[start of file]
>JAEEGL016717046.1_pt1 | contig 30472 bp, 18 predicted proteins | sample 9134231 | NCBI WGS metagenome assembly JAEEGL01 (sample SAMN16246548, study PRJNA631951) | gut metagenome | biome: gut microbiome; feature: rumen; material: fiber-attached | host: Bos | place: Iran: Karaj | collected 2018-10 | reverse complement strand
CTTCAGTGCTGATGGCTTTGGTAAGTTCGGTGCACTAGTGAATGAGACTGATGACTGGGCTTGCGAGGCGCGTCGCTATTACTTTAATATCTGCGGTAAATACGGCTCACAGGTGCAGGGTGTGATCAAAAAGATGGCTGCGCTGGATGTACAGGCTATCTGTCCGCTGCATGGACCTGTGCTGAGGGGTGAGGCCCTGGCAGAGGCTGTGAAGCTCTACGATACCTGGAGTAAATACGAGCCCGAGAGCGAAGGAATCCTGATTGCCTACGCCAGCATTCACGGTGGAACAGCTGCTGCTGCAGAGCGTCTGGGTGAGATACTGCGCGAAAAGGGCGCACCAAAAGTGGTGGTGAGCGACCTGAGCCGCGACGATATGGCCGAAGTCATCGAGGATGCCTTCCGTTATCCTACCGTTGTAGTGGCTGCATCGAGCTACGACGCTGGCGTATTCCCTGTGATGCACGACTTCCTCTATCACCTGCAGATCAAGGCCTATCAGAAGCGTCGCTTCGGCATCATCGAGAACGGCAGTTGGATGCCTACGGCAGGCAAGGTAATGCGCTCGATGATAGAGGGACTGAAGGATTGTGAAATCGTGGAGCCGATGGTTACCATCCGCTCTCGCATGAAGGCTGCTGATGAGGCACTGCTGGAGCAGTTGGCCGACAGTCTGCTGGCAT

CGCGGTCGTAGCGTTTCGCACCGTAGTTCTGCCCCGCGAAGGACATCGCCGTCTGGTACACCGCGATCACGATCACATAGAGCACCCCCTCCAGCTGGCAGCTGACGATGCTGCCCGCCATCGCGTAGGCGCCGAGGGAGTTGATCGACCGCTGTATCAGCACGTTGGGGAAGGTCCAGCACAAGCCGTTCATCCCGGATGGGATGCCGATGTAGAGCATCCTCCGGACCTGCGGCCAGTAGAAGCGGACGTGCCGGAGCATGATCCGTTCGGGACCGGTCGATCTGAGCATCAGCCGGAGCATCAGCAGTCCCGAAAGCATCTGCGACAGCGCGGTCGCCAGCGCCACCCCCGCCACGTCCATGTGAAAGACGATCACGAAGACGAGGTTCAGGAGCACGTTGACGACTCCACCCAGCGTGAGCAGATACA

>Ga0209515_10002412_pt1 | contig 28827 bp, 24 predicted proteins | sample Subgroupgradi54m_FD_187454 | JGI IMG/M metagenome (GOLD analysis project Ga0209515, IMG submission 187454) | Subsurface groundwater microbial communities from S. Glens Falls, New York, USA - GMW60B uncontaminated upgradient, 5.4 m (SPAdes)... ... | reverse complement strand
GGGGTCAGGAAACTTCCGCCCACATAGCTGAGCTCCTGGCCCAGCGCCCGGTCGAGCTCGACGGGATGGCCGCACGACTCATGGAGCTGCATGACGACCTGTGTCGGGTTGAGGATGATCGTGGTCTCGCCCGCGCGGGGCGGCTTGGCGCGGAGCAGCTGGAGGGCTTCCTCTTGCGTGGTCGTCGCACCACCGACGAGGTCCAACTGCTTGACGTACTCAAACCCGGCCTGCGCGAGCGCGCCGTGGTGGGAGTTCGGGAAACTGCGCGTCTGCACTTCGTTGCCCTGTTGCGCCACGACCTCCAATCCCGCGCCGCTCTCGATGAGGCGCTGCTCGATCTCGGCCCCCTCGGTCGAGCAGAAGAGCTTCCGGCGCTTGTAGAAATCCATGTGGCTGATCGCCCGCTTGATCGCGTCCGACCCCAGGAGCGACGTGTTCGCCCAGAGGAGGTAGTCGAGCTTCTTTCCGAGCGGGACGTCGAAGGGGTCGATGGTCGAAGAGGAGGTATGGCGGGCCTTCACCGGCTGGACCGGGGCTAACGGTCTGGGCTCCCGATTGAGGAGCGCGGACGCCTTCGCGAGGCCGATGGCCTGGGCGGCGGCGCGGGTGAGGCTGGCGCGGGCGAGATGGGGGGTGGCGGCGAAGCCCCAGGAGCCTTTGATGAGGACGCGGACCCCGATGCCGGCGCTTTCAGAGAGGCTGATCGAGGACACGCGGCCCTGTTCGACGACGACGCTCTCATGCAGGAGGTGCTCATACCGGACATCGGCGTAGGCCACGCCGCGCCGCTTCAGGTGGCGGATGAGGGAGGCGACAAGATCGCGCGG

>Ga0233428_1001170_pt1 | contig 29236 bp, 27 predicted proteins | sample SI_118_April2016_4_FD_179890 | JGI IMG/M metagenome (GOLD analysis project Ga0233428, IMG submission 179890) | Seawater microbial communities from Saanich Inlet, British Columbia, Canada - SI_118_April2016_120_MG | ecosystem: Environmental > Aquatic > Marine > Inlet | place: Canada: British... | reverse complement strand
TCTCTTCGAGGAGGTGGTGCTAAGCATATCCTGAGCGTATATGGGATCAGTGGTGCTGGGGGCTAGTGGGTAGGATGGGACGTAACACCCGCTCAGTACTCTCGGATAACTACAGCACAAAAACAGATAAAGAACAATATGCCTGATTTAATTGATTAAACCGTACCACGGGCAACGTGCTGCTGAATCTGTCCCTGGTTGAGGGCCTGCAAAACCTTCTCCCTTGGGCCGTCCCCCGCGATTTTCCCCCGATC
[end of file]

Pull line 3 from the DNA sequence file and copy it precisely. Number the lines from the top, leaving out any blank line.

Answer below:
CGCGGTCGTAGCGTTTCGCACCGTAGTTCTGCCCCGCGAAGGACATCGCCGTCTGGTACACCGCGATCACGATCACATAGAGCACCCCCTCCAGCTGGCAGCTGACGATGCTGCCCGCCATCGCGTAGGCGCCGAGGGAGTTGATCGACCGCTGTATCAGCACGTTGGGGAAGGTCCAGCACAAGCCGTTCATCCCGGATGGGATGCCGATGTAGAGCATCCTCCGGACCTGCGGCCAGTAGAAGCGGACGTGCCGGAGCATGATCCGTTCGGGACCGGTCGATCTGAGCATCAGCCGGAGCATCAGCAGTCCCGAAAGCATCTGCGACAGCGCGGTCGCCAGCGCCACCCCCGCCACGTCCATGTGAAAGACGATCACGAAGACGAGGTTCAGGAGCACGTTGACGACTCCACCCAGCGTGAGCAGATACA